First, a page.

Expectations high as plans to rescue SMEs underway

Tuesday, June 2nd, 2020 00:00 |
A fishmonger at Burma Market, Nairobi, waits for customers on Madaraka Day yesterday. Small businesses have been affected by Covid-19, leading to reduced sales and total closures. Photo/PD/Kenna CLAUDE

George Kebaso @MoraraK

Mama Otis, who is among a group of women frying fish at Dagoretti Corner in Nairobi, is looking forward, more than ever, for things to normalise after the new reality  brought about by the coronavirus pandemic. 

From selling 150 pieces of fish per day before the Covid-19 hit the country to just a mere 10 in two months, she has degenerated into a life of squalor, only scouring for a meal for survival.

She arranged for her six children to be taken back to her rural home so that she can fend for herself. 

Besides shrinking supply of fish, merry-go-round financing opportunities and credit facilities also broke down, leaving her at the mercy of concerned relatives. These ones too, could not keep up with her financial needs. 

“I have literally become a beggar. I am not alone. We are about 10 of us here. We did well.

We paid for our children’s education and domestic needs, but now we don’t even know what will happen if schools re-open soon.

I urge the government to come to the rescue of these hustler women,” Mama Otis told People Daily.

Programme unveiling

However, when she heard over the weekend that a group of industrialists under the Kenya National Chamber of Commerce and Industry (KNCCI) had come together to put in place strategies to revitalise Small and Medium Enterprises (SMEs), Mama Otis was elated.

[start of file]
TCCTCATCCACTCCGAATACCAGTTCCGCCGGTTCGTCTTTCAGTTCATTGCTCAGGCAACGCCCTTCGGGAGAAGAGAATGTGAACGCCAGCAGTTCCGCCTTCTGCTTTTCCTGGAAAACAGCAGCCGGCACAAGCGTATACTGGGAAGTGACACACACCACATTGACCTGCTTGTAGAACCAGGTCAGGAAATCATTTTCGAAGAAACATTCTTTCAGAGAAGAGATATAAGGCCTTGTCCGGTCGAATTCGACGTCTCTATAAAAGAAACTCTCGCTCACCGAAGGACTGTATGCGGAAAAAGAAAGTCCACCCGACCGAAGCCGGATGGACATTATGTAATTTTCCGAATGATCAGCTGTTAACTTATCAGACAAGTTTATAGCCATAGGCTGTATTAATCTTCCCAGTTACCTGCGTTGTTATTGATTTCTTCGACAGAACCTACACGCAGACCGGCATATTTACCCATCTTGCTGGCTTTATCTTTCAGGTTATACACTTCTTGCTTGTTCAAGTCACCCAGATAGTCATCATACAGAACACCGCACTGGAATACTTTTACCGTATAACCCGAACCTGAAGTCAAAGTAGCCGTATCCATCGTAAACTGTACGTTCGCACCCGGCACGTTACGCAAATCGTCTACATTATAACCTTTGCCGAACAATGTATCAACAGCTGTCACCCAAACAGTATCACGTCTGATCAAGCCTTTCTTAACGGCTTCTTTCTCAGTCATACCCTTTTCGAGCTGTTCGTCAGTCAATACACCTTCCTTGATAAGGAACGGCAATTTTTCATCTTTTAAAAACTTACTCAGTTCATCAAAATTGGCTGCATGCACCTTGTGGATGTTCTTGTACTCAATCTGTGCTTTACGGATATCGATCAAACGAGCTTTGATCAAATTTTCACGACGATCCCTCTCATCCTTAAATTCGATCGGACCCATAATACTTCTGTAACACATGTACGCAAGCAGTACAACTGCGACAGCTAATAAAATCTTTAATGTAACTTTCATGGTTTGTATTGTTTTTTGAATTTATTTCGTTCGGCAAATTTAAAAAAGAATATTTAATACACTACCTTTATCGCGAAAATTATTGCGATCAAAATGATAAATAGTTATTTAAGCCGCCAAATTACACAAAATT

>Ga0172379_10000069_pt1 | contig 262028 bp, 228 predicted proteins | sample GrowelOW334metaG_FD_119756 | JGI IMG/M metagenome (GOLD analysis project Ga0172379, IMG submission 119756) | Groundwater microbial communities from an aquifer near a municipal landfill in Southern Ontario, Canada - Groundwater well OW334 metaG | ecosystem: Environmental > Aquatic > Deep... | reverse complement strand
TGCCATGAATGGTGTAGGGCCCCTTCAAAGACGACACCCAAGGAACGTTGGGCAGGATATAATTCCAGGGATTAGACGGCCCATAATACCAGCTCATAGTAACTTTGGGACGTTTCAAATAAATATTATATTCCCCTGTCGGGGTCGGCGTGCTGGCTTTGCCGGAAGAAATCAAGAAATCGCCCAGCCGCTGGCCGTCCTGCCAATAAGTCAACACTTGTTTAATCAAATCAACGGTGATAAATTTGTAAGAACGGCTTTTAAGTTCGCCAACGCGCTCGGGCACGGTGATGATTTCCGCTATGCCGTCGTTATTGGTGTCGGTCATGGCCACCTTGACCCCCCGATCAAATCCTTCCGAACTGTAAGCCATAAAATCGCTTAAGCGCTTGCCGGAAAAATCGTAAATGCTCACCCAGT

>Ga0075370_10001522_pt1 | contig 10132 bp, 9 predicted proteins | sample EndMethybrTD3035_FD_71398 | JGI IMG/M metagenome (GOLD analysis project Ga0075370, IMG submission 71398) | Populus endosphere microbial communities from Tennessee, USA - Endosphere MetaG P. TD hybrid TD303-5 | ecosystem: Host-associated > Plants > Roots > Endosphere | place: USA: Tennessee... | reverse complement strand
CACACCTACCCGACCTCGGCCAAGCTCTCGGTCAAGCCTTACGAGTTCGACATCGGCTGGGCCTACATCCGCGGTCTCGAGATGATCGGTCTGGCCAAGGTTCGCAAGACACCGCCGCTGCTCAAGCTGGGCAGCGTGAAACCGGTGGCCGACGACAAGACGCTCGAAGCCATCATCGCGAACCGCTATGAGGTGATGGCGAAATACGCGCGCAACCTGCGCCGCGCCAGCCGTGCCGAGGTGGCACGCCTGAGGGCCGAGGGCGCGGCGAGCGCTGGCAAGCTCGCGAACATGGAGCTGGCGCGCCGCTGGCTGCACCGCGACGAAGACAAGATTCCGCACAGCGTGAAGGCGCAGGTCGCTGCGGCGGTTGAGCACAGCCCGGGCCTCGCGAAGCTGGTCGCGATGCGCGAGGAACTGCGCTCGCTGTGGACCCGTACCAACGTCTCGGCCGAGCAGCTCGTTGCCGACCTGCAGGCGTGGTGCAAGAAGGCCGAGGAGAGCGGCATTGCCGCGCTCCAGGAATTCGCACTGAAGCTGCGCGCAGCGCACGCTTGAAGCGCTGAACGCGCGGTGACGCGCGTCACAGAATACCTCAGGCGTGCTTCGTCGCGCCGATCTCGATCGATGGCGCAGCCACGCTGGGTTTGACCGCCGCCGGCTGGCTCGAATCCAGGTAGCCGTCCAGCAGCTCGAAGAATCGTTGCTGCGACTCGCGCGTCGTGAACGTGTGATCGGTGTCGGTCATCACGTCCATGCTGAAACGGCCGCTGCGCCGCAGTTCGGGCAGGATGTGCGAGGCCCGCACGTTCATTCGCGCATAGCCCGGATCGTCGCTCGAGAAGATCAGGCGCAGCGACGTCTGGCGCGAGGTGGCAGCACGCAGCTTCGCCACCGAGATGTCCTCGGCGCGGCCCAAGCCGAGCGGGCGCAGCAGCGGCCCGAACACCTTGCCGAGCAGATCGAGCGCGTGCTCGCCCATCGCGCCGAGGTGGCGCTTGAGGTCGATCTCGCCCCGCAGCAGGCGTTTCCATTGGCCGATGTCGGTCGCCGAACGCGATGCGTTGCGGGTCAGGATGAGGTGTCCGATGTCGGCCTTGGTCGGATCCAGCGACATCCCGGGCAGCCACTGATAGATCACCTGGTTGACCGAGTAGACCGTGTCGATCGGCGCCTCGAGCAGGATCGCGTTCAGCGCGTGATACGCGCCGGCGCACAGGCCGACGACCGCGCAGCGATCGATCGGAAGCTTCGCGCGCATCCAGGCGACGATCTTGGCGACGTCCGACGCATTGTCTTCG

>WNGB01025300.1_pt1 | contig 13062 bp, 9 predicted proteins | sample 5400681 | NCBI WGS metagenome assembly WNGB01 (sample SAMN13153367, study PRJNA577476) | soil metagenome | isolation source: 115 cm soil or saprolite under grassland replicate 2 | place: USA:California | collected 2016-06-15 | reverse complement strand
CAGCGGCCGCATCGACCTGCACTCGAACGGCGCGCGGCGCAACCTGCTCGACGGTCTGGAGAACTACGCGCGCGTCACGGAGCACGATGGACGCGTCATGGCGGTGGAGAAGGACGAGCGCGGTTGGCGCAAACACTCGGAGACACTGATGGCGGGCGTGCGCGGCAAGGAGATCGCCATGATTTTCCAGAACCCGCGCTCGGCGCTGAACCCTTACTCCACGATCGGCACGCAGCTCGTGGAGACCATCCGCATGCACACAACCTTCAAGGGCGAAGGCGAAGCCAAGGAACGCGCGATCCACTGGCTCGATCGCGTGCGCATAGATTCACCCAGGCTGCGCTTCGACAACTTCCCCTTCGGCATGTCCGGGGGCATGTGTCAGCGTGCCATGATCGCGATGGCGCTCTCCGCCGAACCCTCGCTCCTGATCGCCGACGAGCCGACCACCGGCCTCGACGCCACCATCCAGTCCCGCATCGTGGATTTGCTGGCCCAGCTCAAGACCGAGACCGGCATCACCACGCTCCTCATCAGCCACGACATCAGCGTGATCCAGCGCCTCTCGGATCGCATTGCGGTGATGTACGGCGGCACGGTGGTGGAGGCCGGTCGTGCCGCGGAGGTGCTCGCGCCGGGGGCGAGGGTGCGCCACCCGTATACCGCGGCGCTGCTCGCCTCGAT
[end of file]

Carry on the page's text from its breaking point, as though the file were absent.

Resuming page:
“I can’t wait to see my business back on its feet,” she said. 

On Friday, industry players kicked off a series of meetings to figure out the post Covid-19 business environment for SMEs, a group hard hit by social distancing protocol. 

 KNCCI President Richard Ngatia disclosed that the Chamber had inked a deal with the German Government Development agency (GIZ) to offer between Sh10 million and Sh200 million to businesses via a Public Private Partnership programme. 

“This programme will be unveiled next week to enable SMEs access soft loans to jumpstart their business ventures,” he said during a virtual meeting titled Navigating Business through the Impact of Covid-19 hosted by KNCCI at its head office in Nairobi. 

The sector that contributes 33.8 per cent of the total GDP has seen many job losses reduce cash flow as well as inability to sufficiently service loans.

“We are also reminding small business that the chamber has a facility with Equity Bank, Sharjer Chamber Dubai and Etihad Insurance where they can access unlimited amount of financing payable between 60 to160 days,” he said.

 Members can apply online and would be facilitated by the Chamber. These are just but a few among other development partners such as Financial Sector Deepening Kenya (FSD). Members can access this cheap facility as long as their books are in order including tax returns, he said. 

Speaking at the conference Lilian Comba, the Head of Finance Officer at Gichoya Development Company shared how difficult it has been for small business during this period including difficulties in collecting credit. 

“Low sales, high transport costs and low international trade and supplies has led to staff layoffs and at times total closure of businesses,” she said. 

Philip Muema, managing partner at Anderson Tax projected a one per cent drop in the 2020 GDP growth rate and noted that 2020 was not the year to make profits but to survive. 

He also encouraged businesses to take advantage of cheap loans from commercial banks and claim VAT refunds. 

“Post Covid-19 is now and people must work harder and push for higher profit margin as business change their working models in the new normal,” he said, urging business to talk to Kenya Revenue Authority , especially if they  may not have taxes to return during the pandemic.

Survival mode

HF Group CEO Robert Kabaara, who expressed confidence that Kenyan business will emerge stronger and better from the pandemic, noted some lessons and new practices, for instance, better hygiene in the office and online meetings. 

Kabaara said HF Group had since evolved into a fully-fledged commercial bank with products such as tailor-made cheap loans for small businesses. 

“We are committed to offering timely and affordable credit especially during this time,” he said, calling on businesses to adapt new ways of working and thinking ahead of times in order to survive.

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